Jamake Highwater

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Jamake Highwater
Native name Jay Marks
Born Gregory J. Markopoulos
c. 1942
Died June 1, 2001(2001-06-01) (aged 59)[1]
Los Angeles, California
Cause of death Heart attack
Nationality United States
Ethnicity Armenian[2]
Occupation Writer
Awards Newbery Honor

Jamake Highwater, also known as Jay Marks and Gregory J. Markopoulos (ca. 1942–June 3, 2001) was an American writer and journalist. He was the author of over 30 fiction and non-fiction books of music, art, poetry and history, including the children's novel Anpao: An American Indian Odyssey (1973), which received a Newbery Honor, and The Primal Mind: Vision and Reality in Indian America (1981) which was also made into a documentary. Highwater assumed a false American Indian identity in the 1960s, which had been exposed by the mid 1980s, although confusion about his life remains widespread.


Highwater was the author of over 30 fiction and non-fiction books of music, art, poetry and history, including Anpao: An American Indian Odyssey (1973), The Sun, He Dies: A Novel About the End of the Aztec World (1980), and The Primal Mind: Vision and Reality in Indian America (1981). He also wrote for the New Grove Dictionary of American Music and the Los Angeles Free Press.[3]

Highwater made several documentaries for PBS television.[1]

Highwater was a runner-up for the 1978 Newbery Medal for Anpao.[3]

In 1993 Highwater was a consultant on the TV series Star Trek: Voyager for the character Chakotay, who was broadly defined within the show as being Native American.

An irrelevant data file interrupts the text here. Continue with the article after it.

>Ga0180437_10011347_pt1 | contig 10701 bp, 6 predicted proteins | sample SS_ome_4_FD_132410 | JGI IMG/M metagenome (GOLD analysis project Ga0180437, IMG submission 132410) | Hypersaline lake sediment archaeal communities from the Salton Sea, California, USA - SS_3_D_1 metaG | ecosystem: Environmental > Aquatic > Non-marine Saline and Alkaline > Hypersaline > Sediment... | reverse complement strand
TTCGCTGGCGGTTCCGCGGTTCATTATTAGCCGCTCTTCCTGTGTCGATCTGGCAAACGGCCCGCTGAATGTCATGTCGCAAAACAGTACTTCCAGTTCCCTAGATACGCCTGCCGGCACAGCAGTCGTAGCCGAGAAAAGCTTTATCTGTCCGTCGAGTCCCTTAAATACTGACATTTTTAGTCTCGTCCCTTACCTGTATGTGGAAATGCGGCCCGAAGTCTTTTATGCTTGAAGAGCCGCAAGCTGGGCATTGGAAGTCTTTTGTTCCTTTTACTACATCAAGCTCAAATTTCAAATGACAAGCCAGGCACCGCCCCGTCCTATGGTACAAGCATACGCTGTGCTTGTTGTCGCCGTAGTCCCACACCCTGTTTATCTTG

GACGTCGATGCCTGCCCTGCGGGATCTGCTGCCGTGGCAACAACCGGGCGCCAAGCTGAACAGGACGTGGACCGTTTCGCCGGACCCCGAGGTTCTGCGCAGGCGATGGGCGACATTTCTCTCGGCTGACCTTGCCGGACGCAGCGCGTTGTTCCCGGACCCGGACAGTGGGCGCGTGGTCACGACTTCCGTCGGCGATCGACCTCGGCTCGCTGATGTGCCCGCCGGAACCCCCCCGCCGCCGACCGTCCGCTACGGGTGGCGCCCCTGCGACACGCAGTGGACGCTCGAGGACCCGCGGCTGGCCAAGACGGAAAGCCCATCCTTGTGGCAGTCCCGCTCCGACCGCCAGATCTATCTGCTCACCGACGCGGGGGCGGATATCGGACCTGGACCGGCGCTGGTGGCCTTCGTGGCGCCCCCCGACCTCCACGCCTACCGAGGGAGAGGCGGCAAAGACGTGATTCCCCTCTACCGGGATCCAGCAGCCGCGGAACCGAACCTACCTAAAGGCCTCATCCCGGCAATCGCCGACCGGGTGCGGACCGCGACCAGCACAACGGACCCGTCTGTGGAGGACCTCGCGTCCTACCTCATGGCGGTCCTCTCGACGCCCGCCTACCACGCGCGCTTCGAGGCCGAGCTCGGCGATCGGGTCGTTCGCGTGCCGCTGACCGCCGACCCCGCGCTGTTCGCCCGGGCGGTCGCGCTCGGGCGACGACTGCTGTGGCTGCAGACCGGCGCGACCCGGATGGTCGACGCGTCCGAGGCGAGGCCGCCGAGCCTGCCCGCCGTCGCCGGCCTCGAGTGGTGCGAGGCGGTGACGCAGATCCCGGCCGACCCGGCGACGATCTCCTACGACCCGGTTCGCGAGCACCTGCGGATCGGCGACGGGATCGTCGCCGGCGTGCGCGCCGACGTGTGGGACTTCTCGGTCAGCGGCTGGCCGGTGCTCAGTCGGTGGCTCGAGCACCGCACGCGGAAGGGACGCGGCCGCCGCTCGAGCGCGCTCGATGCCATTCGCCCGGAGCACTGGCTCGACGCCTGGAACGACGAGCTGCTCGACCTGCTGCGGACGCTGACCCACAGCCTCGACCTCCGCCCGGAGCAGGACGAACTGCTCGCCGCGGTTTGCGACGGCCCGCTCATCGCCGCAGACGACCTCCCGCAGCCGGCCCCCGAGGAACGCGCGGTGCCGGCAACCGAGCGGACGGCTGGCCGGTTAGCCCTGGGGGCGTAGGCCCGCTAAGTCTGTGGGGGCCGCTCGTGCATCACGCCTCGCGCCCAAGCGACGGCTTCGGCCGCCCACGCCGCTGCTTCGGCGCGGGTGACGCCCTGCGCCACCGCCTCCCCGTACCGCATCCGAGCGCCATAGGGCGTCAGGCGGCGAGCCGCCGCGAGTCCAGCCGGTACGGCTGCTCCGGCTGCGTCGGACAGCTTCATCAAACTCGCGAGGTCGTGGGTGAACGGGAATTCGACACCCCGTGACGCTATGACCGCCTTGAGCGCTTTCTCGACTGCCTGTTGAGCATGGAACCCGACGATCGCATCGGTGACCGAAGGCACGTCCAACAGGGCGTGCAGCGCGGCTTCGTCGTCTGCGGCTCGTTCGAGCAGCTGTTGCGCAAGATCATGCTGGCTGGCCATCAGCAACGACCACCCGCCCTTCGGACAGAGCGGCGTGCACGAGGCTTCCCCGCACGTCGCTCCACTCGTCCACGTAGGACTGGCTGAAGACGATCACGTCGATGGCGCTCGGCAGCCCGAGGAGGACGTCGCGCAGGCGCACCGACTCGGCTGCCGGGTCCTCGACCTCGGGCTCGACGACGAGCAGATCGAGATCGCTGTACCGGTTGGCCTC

False ancestry claims[edit]

Highwater was born either Jay Marks or Gregory J. Markopoulos,[4] an Armenian adopted by a Greek family. He was going by the name J. Marks at the time he was writing professionally in the early 1960s. In 1969 he started going by Jamake Highwater,[4] and began claiming he was of American Indian ancestry, but gave conflicting accounts of the details.[2]

Highwater's false claims to American Indian ancestry were documented in a 1984 Akwesasne Notes article by Hank Adams. Between 1982 and 1983 Highwater and his Primal Mind Foundation received over $825,000 dollars in federal grant money from the Corporation for Public Broadcasting (CPB). His claims of Native ancestry were heavily disputed by actual American Indian activists, who argued his works were inauthentic and stereotypical and that the grant money was received illegally through a misrepresentation of material fact.[5] Following an expose by Jack Anderson in the Washington Post, Highwater stopped claiming Indian heritage in promotional literature, although confusion about his heritage remained widespread.[2]

Personal life[edit]

Highwater claimed not to know the year or place of his birth, but a Los Angeles Times obituary gave February 14, 1942 in Montana as one possibility.[1] Other sources say he may have been born as early as the 1920s.[4]

Highwater graduated from Hollywood High School, and attended college in Los Angeles. He lived in San Francisco for several years before moving to New York City around the same time he began calling himself Jamake Highwater.[4]

He died of a heart attack at home in Los Angeles on June 3, 2001.[1][3]

See also[edit]


  1. ^ a b c d Myrna, Oliver (June 9, 2001). "Jamake Highwater; Wrote About Native American Culture, History". Los Angeles Times. Retrieved November 2, 2014. 
  2. ^ a b c Shanley, Kathryn (December 1, 2001). "The Indians America Loves". In Bataille, Gretchen M. Native American Representations. University of Nebraska Press. pp. 32–33. Retrieved 2 November 2014. 
  3. ^ a b c "Jamake Highwater, American Indian Author", The New York Times, June 16, 2001.
  4. ^ a b c d Chavers, Dean (2009). Racism in Indian Country. Peter Lang. p. 42. ISBN 9781433103933. Retrieved November 3, 2014. 
  5. ^ Anderson, Jack (February 16, 1984). "A Fabricated Indian?". Washington Post. 

Further reading[edit]

  • Kratzert, M. "Native American Literature: Expanding the Canon," Collection Building, Vol. 17, 1, 1998, p. 4.

External links[edit]